Solar power has many advantages and one way to get that harness that power is the use of solar panels. Many homes have started using solar panels on their roofs in order to collect the light from the sun and then convert it into energy for their heating systems and lights. Solar panels provide the benefits of less fuel consumption as well as a lowered carbon footprint, as well as the chance to save money on high energy fuel bills especially if you live in a “sunny” place. Homes are not the only places to be using solar panels, but now you may find solar panels being used in a number of surprising places and they are providing a surprisingly powerful result.
Barcelona, Spain: “We bring good things to life”
Santa Coloma de Gramenet, is a small town of 124,000 people in an area of 1.5 square miles. Given their lack of space, but need for eco-friendly power alternatives this city decided to put the sun to work for them by installing approximately some 462 panels on top of the mausoleums, which hold the remains of approximately 57,000 people. Though many were opposed to the project saying it was disrespectful town hall and cemetery officials were finally able to convince the city of the effectiveness of this project. “There has not been any problem whatsoever because people who go to the cemetery see that nothing has changed,” Fogue said. “This installation is compatible with respect for the deceased and for the families of the deceased.”
Placed at an angle the graveyard the solar panels “fuel” the living without disturbing the dead and generate enough power to support approximately 60 homes per year. The energy is collected throughout the day through the solar panels and then flows into the local energy grid. This project costs the city approximately $900,000 and it is estimated to keep 62 tons of carbon dioxide out of the atmosphere. This isn’t this city’s first solar panel power “plant” and it definitely won’t be the last, after all there are more mausoleums in the cemetery.
Spain has taken solar energy to the next level, now require all new homes to have solar panels to provide between 30-70% of their hot water, and new building codes are now in effect that require better insulation, improved heating and cooling the use of natural light.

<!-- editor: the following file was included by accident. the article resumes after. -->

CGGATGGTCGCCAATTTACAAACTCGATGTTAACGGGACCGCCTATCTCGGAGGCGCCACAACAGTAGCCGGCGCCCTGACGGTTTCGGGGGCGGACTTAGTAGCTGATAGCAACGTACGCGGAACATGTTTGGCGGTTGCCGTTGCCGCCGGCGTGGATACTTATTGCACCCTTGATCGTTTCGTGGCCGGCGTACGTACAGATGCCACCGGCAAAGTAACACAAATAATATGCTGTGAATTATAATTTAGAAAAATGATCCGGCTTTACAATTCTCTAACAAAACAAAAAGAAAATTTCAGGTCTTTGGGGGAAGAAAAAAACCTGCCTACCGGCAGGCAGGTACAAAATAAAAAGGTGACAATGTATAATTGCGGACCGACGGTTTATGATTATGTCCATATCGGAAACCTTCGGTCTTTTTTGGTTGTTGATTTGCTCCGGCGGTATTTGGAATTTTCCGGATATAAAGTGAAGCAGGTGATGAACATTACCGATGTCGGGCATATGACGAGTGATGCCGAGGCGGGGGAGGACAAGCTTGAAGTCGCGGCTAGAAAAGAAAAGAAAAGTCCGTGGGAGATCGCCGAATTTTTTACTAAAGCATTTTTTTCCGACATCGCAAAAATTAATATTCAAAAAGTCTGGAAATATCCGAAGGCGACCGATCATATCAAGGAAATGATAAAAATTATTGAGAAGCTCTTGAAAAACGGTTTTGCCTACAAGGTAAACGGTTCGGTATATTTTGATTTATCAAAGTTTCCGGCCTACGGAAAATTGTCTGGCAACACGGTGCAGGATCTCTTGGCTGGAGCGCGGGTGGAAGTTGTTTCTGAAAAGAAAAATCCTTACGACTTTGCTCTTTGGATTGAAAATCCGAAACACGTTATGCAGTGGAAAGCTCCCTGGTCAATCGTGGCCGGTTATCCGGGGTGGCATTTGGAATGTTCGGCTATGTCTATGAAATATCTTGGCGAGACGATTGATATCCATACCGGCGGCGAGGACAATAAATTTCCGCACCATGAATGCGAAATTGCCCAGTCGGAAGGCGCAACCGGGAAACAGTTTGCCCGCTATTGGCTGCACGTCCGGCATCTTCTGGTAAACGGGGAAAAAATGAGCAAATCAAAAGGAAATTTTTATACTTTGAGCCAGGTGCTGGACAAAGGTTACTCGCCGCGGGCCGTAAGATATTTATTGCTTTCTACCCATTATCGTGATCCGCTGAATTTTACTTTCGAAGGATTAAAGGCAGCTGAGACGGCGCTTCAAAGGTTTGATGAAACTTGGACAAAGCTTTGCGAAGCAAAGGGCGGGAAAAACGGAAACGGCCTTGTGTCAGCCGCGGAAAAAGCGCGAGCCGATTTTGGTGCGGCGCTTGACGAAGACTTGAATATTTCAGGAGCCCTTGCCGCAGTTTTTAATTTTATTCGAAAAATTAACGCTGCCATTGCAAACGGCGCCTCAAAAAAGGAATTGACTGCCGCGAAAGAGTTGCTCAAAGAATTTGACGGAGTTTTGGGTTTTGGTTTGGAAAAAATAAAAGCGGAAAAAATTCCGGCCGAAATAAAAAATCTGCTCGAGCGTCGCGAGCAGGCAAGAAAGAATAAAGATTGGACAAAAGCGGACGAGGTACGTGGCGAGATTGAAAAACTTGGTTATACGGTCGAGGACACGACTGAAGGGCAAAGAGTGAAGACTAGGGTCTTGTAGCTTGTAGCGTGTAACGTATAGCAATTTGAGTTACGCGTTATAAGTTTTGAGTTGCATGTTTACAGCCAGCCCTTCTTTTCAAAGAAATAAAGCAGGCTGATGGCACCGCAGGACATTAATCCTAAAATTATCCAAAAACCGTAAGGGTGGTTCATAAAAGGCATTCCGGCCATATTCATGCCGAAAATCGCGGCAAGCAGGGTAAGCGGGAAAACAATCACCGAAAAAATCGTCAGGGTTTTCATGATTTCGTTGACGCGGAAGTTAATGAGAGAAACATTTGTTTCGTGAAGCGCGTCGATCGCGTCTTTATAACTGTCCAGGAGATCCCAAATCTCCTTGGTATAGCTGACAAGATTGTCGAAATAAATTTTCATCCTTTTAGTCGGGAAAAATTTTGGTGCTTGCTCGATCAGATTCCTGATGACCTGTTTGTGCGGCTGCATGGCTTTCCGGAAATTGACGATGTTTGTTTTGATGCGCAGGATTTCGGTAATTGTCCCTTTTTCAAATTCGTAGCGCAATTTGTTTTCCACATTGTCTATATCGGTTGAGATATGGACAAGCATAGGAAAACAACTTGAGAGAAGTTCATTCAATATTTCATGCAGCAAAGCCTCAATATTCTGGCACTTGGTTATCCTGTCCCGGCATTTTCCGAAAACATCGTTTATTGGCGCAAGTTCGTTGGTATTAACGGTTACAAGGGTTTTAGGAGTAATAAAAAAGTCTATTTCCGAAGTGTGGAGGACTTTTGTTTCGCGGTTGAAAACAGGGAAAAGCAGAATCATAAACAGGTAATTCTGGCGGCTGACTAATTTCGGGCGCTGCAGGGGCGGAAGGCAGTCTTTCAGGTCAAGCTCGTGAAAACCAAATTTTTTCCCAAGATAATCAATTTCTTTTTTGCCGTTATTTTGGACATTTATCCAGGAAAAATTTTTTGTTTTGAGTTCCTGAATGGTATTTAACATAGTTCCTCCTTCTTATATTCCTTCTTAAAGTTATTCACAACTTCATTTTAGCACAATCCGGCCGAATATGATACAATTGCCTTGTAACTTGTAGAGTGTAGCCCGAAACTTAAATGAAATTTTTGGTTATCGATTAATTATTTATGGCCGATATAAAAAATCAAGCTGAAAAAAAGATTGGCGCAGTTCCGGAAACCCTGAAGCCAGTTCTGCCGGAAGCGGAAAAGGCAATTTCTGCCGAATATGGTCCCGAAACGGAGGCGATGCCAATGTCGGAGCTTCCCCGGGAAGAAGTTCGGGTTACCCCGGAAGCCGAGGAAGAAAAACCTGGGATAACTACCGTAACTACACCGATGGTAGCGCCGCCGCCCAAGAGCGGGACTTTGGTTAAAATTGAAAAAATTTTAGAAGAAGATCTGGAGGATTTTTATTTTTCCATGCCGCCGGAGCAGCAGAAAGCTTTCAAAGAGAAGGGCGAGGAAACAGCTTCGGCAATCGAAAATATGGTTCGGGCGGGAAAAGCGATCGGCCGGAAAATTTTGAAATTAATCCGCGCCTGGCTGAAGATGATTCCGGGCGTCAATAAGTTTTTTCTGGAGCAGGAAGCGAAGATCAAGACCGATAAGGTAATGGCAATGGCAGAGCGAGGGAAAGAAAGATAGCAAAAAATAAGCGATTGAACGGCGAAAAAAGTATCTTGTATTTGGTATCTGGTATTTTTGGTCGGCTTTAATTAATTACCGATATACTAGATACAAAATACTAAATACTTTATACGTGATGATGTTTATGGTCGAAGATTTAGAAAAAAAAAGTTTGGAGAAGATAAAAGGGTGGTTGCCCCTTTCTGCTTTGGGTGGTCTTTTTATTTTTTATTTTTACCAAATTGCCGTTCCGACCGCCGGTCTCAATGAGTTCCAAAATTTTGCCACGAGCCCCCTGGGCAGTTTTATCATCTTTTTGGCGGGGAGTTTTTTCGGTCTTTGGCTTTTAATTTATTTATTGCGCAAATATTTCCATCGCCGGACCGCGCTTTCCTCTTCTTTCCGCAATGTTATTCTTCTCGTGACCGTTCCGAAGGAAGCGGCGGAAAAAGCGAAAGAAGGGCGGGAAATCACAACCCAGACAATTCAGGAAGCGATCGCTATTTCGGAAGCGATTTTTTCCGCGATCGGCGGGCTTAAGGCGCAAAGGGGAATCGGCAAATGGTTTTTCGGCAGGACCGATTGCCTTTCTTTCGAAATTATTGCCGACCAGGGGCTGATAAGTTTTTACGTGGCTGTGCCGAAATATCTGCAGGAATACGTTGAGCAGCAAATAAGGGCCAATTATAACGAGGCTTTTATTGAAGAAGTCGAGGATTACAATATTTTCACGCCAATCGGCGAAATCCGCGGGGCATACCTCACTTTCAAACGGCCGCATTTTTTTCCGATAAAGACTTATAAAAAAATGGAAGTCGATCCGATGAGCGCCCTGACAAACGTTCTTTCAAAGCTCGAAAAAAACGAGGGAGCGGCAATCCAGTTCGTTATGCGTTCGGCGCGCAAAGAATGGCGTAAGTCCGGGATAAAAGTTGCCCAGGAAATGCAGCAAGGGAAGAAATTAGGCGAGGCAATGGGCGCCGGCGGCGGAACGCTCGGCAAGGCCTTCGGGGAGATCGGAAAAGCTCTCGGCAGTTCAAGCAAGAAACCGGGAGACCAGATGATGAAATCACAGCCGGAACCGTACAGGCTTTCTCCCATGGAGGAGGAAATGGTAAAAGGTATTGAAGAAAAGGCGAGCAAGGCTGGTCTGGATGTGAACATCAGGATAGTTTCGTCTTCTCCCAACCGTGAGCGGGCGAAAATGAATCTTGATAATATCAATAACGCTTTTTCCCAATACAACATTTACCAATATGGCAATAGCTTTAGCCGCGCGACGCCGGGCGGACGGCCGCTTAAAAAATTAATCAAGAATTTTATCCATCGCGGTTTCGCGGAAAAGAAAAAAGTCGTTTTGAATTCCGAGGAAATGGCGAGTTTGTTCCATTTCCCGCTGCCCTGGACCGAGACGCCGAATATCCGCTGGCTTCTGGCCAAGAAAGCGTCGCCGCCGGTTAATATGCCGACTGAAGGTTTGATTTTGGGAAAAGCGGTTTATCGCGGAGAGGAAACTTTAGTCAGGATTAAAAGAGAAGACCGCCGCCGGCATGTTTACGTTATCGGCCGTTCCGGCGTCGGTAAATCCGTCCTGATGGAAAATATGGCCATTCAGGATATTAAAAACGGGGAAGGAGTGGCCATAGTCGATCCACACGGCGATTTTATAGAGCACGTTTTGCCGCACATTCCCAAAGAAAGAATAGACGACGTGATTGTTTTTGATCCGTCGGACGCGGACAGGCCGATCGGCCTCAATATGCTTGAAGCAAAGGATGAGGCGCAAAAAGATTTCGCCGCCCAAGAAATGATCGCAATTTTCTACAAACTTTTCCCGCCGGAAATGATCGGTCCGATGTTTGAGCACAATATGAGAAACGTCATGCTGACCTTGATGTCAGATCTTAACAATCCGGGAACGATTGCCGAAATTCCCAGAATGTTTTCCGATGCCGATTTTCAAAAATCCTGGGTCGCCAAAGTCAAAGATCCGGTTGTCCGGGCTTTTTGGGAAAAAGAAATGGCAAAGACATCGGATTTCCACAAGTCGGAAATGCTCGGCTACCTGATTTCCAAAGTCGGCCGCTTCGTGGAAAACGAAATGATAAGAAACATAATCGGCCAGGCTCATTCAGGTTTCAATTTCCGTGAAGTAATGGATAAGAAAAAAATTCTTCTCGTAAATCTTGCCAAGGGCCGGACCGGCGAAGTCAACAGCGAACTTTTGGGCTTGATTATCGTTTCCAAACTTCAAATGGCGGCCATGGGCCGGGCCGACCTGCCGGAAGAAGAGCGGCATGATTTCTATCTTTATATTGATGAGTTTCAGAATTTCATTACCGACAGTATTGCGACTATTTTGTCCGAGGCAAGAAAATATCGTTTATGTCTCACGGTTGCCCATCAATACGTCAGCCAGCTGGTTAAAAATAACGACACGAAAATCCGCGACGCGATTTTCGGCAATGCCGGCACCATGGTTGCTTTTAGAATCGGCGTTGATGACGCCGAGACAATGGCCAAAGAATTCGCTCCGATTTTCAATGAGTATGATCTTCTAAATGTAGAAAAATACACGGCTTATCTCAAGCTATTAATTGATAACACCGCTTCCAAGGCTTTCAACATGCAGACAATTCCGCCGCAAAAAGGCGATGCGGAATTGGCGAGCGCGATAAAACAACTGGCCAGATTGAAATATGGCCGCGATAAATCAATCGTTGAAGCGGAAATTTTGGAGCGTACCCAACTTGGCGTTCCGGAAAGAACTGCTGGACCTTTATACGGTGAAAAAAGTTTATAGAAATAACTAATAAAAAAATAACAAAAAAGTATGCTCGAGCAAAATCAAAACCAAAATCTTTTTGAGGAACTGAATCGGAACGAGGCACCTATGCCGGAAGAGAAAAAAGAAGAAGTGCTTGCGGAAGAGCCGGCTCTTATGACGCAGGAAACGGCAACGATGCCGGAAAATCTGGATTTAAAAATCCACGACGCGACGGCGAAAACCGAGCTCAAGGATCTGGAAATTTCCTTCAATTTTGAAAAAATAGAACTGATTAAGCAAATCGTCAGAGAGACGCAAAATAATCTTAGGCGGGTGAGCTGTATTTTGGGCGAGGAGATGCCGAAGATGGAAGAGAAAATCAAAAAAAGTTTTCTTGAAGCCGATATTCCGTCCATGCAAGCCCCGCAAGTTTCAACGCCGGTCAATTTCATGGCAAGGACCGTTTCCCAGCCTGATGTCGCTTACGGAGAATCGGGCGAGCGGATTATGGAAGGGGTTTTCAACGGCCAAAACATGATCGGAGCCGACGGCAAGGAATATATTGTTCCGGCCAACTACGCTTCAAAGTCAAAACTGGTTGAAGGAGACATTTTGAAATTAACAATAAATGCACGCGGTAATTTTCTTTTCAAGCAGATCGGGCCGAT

“The new standards will bring energy savings of 30 to 40 percent for each building and a reduction of carbon dioxide (CO2) emissions from energy consumption of 40 to 55 percent,” the Environment and Housing Ministries said in a joint statement. (Source: MSNBC.com)
Arizona’s high speed train soars
Arizona introduces the first of its kind in the United States, a solar powered, high speed train, named the Solarbullet, which travels from Phoenix to Tucson, AZ in 30 minutes, traveling at speeds of 220 mph using solar panels mounted above the tracks. The plan is to extend the service to Flagstaff, AZ and possibly as far south as Mexico City. Not only is it mass transit, but it runs at high speeds and uses free energy from the sun. Wonder how much those tickets cost?
New Jersey telephone poles power up
In July 2010 the New Jersey Board of Public Utilities approved a $200 million contract which will bring about the installation of over 200,000 photovoltaic panels on existing utility poles throughout New Jersey. The energy collected will then be “dumped” into the state’s existing power grid. The solar panels were installed in six cities and approximately 300 towns.
According to a statement by Petra (the company installing the solar panels) “This creates a highly efficient distributed solar generation system that also provides smart grid capabilities to our customers through real-time communications between the systems in the field and the utility control center. In addition, our systems enhance electric distribution grid reliability and help stabilize the grid during periods of increased load,”
Washington, DC: Is the White House to become a “green house?”
Solar panels are nothing new to the White House; they had been installed by President Carter. However, President Reagan decided to have them removed and they have been “in the dark” environmentally ever since. However the Obama administration and family are going green by installing solar panels once again, however these will be bigger, better and more efficient. The new administration of solar panels will provide electricity as well as hot water and possibly save approximately $2300 a year in energy costs and would produce approximately 19,700 kilowatt hours per year in electricity according to the White House Office of Energy and Climate Change Policy.
To infinity and beyond! Not really, just to the moon . . .
A Japanese construction company, The Shimizu Corporation dreams of space travel and solar power all in one breath. They propose a large scale construction project that would create a giant “belt” of solar panels to surround the moon, calling it a “Luna Ring.” This “ring” would be 400 kilometers wide and extend around the moon’s equator for 6,800 miles. The sun’s energy would be collected then converted into microwave and laser beams to receivers on Earth. Shimizu estimates that the Luna Ring could provide a 24/7 source of clean energy, ending a reliance on natural resources.
These are just a few of the surprising places that we can now find solar panels. Solar panels were once considered a wave of the future, but with these inventive placements the future is here. What does the future hold? Hopefully, even more innovative placements of solar panels and uses of alternative energy; lessening our dependence on natural resources.
New York Times